P.O.W. Camp 202
During World War II, the P.O.W. camp had prisoners from Germany and Austria.
(P.O.W. means Prisoner of War) The camp was built in 1943, and the first prisoners came in 1944. The camp was a town to itself. It had a firestation, hospital, theater, library and classrooms. It also had electricity, water and sewers.
The prisoners were treated well.
Many worked in the fields and earned money to take home with them. They also had soccer teams. They dyed their t-shirts different colors using homemade dyes from vegetables. They had classes in English, German, and math. Some men were in the camp orchestra and others sang in choir.
When new prisoners came to camp, they would try to find men from their hometowns.
The story is told that the old prisoners would toss out gum or paper with their names and address. One day a father and son found each other from the tossed notes.
The war ended, and the Prisoners were sent home.
The camp was taken apart The only parts that remained were the two pillars which were gate posts to the camp. Other parts of the camp were sold to cities and towns nearby.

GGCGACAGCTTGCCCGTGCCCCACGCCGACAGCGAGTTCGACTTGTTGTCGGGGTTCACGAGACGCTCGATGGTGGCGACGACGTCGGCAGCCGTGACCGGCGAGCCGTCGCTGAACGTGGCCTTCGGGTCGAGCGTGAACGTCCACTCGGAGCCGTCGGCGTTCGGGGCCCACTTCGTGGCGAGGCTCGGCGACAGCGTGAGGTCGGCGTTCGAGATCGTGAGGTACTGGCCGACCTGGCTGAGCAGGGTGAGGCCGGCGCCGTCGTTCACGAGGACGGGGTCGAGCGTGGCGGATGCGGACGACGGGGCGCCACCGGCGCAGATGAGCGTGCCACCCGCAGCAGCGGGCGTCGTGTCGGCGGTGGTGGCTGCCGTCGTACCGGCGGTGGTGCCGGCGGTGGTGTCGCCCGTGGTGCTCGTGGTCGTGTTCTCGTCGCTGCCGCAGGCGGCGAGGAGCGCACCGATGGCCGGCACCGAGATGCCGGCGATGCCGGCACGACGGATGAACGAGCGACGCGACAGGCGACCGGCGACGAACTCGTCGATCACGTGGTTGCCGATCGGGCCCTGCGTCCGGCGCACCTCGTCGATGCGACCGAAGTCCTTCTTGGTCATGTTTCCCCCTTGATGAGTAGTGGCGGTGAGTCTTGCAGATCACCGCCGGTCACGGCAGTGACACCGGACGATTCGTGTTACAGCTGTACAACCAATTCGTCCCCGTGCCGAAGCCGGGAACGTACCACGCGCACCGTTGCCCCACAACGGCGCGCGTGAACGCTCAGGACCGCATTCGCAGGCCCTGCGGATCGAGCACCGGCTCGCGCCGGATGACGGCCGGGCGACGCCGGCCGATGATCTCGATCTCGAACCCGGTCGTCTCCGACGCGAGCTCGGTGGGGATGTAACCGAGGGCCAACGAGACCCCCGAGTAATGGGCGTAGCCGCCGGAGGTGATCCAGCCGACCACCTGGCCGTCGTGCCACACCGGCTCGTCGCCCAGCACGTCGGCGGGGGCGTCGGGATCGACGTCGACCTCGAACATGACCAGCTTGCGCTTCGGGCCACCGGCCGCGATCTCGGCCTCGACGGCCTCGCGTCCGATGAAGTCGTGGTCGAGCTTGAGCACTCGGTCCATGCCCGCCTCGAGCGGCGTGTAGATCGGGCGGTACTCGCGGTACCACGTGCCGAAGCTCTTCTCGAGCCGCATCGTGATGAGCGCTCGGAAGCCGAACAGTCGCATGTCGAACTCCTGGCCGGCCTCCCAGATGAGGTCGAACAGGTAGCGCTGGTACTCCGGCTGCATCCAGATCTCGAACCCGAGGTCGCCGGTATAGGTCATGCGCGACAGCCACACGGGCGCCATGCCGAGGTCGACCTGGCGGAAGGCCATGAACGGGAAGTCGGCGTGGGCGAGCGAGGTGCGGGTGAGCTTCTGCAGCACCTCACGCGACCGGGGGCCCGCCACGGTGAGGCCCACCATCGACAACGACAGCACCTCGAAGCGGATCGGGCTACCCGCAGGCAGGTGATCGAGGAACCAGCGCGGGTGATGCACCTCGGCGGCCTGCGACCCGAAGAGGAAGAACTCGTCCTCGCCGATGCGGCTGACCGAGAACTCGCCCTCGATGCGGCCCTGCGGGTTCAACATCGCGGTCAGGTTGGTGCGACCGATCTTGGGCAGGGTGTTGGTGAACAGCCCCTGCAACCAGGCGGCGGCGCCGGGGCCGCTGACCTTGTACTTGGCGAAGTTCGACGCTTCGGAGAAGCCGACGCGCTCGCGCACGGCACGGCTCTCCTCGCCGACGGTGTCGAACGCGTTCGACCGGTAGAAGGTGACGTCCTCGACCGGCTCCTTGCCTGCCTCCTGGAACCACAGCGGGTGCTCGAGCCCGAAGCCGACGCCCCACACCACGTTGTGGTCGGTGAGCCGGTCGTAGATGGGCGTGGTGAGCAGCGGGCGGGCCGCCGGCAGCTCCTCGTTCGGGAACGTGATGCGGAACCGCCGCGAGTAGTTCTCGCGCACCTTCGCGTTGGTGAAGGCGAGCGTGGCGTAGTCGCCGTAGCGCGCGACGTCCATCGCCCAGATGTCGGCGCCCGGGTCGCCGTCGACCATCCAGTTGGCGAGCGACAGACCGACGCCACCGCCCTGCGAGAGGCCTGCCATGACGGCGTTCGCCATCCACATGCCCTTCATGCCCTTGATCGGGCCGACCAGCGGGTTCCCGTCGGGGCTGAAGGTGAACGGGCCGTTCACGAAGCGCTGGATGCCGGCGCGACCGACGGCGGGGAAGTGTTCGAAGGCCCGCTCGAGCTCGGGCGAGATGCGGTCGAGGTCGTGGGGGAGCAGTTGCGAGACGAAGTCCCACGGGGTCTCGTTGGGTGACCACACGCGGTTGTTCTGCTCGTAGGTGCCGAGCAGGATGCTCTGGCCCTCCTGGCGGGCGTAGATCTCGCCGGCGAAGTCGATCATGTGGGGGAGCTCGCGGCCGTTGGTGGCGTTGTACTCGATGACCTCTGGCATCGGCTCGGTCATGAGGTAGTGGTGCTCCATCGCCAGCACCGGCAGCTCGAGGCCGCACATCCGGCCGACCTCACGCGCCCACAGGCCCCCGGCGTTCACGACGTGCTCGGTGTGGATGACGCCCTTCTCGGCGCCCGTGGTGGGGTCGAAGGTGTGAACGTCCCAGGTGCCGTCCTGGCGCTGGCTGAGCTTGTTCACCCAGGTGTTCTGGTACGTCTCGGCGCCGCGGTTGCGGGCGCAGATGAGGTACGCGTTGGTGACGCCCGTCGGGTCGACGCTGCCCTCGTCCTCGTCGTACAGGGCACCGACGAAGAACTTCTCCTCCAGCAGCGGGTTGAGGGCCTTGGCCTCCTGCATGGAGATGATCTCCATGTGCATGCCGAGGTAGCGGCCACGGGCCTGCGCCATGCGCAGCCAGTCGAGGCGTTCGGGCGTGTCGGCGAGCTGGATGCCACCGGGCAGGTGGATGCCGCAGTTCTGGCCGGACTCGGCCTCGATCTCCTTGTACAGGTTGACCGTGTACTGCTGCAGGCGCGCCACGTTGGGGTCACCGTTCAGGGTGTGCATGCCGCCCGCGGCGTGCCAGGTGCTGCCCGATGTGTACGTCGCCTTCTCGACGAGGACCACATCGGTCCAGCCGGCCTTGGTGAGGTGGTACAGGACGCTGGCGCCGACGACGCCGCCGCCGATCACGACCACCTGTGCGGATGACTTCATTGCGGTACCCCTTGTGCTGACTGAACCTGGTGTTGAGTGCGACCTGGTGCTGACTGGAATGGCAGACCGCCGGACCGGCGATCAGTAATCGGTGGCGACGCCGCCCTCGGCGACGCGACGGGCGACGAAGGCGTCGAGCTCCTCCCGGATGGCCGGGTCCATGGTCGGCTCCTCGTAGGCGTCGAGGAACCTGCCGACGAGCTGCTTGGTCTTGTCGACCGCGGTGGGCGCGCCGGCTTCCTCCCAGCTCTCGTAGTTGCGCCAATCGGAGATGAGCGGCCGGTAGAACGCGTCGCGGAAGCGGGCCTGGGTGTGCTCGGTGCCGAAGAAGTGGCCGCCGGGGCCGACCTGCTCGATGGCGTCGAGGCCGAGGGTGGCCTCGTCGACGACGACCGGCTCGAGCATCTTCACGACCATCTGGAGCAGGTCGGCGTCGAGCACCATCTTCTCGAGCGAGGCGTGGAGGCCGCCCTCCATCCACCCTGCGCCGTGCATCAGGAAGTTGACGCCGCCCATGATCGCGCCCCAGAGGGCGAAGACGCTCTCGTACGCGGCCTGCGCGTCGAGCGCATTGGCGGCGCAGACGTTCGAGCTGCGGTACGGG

The apartments on the corner of 23rd Avenue and 9th Street were some of the old barracks. They were cut into two to make the apartments.
Most people did not know the story about the pillars.
In 2005, a group of people worked to get them on the State Historic Register Register. The Daughters of the American Revolution had put markes on each pillar in 1993.
The pillars had to be moved.
The highway was too narrow. The road was to be widened and that meant the pillars had to come down.
But many people worked together to save the pillars. They found a location for them. The Department of Transportation carely moved them to a new location to wait for the roadwork to be finished.
The pillars now have a home.
You may see the pillars and read about their history. They
are in a pretty landscaped pull-out off of highway 34.
July 25, 2011 was the ribbon cutting ceremony.
The people and groups who played a part in saving this piece of not only Greeley's history, but US history gathered together to tell stories and see the new home.
Four sisters came to the ceremony. They brought an old photograph of their parents on their wedding day. Their father (Harry Rivera) was an Army guard at the P.O.W. camp. During his time off, he would go into Greeley. He met their mother (Clara Rivera) in town. They got married and had their wedding dinner at the camp. The prisoners cooked the meal.